Research group urges caution in deploying red-light cameras

Lawmakers urged to ensure safety, not profit, is motive

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On the heels of the state Senate's passage of a bill allowing red-light enforcement cameras in Pittsburgh and 18 other cities, a public interest group has warned against using the cameras as cash cows rather than to promote safety.

The Pennsylvania Public Interest Research Group, in a 52-page report issued Thursday, said private for-profit companies are lobbying government officials to install the cameras and, in some cases, safety issues are taking a back seat to profit motives.

"We need to make sure we're protecting the public as this goes forward," said PennPIRG program associate Alana Miller.

The legislation that the Senate passed in a 35-14 vote Tuesday, and a similar measure pending in the House, appear to have safeguards addressing many of the concerns raised in the PennPIRG report.

The legislation does not allow cities to keep the income generated by red-light citations. The money goes to the state and is redistributed for transportation safety enhancements.

Rep. Paul Costa, D-Wilkins, sponsor of the House bill, which is pending in the Transportation Committee, said it will require Pennsylvania Department of Transportation approval at each intersection before cameras are deployed. That, he said, will ensure that cities use the cameras where genuine safety hazards exist.

The systems use sensors in the pavement to detect when a vehicle enters an intersection after the light has turned red. If that happens, an overhead camera takes a photo of the license plate and generates a citation that is mailed to the car's owner.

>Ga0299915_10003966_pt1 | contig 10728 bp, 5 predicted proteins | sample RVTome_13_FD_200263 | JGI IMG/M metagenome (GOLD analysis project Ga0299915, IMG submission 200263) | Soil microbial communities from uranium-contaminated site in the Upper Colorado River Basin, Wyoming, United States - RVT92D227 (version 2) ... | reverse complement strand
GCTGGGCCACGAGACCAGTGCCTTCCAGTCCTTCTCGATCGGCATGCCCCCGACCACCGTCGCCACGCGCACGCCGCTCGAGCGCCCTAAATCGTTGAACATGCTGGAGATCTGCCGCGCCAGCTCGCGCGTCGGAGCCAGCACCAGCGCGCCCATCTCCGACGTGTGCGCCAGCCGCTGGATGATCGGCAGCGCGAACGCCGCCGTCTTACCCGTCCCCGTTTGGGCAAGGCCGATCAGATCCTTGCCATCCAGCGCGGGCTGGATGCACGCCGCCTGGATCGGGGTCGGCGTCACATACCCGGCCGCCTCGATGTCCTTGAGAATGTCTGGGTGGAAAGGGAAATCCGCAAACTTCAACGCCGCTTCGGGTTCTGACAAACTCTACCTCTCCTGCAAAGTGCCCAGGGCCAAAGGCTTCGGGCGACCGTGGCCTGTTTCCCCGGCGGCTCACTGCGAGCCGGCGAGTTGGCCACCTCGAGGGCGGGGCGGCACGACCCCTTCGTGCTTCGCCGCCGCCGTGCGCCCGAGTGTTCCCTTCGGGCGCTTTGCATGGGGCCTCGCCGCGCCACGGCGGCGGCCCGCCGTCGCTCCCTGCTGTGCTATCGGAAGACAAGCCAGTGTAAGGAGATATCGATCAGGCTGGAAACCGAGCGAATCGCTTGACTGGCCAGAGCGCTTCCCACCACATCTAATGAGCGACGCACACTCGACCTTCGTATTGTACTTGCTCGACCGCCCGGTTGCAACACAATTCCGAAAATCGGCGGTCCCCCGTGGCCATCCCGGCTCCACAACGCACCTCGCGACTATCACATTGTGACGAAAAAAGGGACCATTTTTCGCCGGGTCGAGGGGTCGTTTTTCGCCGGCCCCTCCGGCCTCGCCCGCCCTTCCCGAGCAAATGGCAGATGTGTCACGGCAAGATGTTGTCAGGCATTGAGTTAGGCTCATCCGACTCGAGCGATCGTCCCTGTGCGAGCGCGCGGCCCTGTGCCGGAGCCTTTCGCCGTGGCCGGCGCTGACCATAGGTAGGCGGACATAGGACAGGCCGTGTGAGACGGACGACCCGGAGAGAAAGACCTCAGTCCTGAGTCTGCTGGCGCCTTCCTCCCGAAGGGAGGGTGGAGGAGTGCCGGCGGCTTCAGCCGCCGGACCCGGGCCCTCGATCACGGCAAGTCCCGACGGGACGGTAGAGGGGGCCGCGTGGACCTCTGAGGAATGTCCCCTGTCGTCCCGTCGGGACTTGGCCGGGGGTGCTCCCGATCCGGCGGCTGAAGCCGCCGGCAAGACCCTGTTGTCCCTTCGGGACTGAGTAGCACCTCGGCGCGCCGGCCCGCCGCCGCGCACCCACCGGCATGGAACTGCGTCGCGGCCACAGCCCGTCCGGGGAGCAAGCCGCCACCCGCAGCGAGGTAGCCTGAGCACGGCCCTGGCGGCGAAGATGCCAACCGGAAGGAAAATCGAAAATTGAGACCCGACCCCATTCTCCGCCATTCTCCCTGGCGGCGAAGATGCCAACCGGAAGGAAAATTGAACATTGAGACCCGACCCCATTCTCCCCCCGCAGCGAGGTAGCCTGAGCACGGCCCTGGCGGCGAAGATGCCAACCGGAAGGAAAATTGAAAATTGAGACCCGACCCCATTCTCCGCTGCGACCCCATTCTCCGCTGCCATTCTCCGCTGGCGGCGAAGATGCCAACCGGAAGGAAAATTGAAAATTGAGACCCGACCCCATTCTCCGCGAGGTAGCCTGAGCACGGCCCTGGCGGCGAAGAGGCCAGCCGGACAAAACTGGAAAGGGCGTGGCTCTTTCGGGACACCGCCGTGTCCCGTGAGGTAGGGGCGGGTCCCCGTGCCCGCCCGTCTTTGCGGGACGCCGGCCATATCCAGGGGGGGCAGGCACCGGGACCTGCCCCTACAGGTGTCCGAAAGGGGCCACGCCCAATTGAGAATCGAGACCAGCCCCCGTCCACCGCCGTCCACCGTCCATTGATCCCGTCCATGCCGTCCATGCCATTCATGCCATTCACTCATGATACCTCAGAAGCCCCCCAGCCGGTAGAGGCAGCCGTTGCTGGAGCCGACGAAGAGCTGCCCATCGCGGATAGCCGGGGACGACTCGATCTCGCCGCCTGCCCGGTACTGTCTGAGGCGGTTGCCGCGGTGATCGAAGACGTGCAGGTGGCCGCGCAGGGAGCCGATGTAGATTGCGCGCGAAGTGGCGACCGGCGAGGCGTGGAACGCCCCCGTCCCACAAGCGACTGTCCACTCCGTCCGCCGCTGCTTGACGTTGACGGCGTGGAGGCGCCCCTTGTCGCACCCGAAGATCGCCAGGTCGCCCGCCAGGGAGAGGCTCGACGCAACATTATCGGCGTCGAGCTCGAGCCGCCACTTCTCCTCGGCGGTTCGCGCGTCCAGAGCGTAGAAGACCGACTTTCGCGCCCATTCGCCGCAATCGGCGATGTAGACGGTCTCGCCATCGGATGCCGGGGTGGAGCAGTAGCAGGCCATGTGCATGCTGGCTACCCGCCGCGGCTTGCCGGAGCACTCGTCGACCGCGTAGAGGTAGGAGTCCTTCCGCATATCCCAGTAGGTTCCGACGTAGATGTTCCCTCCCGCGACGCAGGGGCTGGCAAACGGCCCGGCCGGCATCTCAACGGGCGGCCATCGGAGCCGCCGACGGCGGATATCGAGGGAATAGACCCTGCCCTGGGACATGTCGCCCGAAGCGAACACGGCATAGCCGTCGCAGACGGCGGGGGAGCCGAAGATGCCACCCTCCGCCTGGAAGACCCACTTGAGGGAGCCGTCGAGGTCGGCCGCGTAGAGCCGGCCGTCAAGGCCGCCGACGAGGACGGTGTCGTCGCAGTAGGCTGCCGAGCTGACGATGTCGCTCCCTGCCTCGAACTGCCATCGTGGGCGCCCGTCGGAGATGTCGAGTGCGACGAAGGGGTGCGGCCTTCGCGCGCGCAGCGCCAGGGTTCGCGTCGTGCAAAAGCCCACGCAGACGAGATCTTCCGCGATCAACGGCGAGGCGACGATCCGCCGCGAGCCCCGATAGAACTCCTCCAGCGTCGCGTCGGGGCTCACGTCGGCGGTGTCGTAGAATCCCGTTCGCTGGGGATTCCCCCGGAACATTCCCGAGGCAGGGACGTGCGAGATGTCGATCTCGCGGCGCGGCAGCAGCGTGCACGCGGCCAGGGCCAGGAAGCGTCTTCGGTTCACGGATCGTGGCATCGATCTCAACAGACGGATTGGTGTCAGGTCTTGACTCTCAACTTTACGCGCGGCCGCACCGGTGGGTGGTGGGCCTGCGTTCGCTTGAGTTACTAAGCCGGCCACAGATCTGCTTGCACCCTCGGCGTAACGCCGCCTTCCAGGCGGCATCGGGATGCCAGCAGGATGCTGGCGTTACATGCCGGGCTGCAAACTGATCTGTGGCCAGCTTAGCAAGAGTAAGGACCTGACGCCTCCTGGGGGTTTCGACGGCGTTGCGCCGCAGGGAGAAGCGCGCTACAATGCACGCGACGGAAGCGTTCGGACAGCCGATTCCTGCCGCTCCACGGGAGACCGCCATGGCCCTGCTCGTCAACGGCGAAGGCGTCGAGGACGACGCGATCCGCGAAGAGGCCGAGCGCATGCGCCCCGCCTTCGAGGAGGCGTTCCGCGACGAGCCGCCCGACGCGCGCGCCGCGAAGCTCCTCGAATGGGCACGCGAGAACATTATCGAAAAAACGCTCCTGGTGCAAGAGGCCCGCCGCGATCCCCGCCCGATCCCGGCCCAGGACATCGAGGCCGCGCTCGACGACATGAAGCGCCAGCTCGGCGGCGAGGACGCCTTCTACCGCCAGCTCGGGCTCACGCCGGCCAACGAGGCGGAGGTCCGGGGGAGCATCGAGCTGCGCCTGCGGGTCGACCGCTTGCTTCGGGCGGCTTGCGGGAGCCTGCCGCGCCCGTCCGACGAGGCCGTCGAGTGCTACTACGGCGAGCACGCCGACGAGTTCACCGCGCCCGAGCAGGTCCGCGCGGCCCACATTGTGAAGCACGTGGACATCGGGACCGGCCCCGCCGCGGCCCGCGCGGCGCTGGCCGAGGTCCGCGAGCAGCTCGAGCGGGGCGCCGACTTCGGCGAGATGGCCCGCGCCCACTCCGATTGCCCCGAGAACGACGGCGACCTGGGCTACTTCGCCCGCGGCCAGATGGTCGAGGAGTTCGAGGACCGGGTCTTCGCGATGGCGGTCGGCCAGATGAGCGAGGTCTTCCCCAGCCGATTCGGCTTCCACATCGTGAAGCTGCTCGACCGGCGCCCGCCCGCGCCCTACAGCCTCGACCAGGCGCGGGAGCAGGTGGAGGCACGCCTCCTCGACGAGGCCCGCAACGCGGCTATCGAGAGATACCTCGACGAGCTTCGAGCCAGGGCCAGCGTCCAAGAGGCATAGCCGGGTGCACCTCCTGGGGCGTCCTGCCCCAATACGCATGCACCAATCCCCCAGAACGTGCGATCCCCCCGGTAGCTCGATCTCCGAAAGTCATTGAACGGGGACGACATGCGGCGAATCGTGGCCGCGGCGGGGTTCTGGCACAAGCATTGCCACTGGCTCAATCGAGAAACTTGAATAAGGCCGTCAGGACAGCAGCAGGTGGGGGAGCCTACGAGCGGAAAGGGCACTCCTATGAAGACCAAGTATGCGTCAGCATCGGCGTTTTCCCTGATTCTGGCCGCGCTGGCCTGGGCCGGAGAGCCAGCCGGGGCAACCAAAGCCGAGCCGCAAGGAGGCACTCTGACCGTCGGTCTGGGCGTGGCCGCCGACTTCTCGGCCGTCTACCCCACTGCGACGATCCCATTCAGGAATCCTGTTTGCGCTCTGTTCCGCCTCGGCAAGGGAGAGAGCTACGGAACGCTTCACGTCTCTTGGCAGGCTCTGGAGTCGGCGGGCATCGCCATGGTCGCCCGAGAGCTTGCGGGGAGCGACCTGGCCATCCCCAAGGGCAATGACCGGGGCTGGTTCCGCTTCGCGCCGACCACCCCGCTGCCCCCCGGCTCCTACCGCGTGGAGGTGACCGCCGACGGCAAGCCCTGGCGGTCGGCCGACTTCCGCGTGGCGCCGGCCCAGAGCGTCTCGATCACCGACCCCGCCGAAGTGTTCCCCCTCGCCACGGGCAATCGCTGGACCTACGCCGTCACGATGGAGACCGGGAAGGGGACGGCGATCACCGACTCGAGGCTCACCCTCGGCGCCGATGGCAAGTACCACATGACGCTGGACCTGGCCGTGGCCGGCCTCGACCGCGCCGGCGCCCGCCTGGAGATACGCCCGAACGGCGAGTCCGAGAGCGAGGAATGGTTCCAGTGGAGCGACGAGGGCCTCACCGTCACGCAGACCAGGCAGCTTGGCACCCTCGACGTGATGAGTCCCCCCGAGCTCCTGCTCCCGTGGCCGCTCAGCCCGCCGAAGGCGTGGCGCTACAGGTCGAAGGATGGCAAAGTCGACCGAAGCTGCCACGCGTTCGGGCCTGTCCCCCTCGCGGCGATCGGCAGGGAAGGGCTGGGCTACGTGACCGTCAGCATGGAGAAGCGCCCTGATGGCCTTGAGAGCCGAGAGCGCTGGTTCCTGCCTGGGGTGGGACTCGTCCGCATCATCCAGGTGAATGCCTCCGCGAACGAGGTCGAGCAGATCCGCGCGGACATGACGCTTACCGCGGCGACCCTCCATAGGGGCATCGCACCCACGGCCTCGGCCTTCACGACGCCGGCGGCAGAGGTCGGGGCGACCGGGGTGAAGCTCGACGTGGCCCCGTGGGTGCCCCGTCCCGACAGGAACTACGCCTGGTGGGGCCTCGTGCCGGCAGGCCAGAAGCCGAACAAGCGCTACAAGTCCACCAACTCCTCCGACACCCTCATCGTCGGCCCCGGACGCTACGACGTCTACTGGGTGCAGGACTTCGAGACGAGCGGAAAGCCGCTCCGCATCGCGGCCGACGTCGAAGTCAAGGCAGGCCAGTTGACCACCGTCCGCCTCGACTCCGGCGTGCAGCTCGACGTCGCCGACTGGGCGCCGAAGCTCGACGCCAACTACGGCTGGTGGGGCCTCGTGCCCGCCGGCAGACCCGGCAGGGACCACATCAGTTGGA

The Senate and House bills authorize fines up to $100. No points are issued, and violations cannot be considered in ratings for car insurance.

At present, only Philadelphia is allowed to use red-light cameras, under a pilot program begun in 2005. The cameras are at 19 intersections and generated 141,571 citations in the year ending March 31.

"Local contracting for automated traffic enforcement systems may sometimes be a useful tool for keeping drivers and pedestrians safe. But when private firms and municipalities consider revenues first, and safety second, the public interest is threatened," PennPIRG said.

It said nearly 700 jurisdictions in 25 states have signed contracts with for-profit companies to install the cameras. Some of the contracts pay the companies on a per-ticket basis, give the companies veto power over locations and include penalties if the municipality tries to cancel them. It urged municipalities not to include incentives in the contracts, to maintain control over enforcement policies and to ensure that the contracting process is open and includes public participation.

Pennsylvania's legislation prohibits payments to camera vendors based on the number of citations or a percentage of fines. It also bans another practice that has drawn criticism elsewhere -- shortening the yellow-light time to create more violations.

Signs must be posted on approaches to intersections warning drivers that red-light cameras are in use.

Cities that would be authorized to use the cameras under the Senate bill include McKeesport, New Castle, Johnstown, Erie and Altoona.

Its sponsor, Dominic Pileggi, R-Delaware, cited an estimate by the Insurance Institute for Highway Safety that red-light running killed 676 people and injured 113,000 in the U.S. in 2009. Critics cite other studies that say the cameras do not reduce crashes or they even increase accidents by causing drivers to stop suddenly, triggering rear-end collisions.

Ms. Miller of PennPIRG said the group has not taken a position on the Pennsylvania legislation. Its report, "Caution: Red Light Cameras Ahead," can be viewed at

Jon Schmitz: or 412-263-1868.


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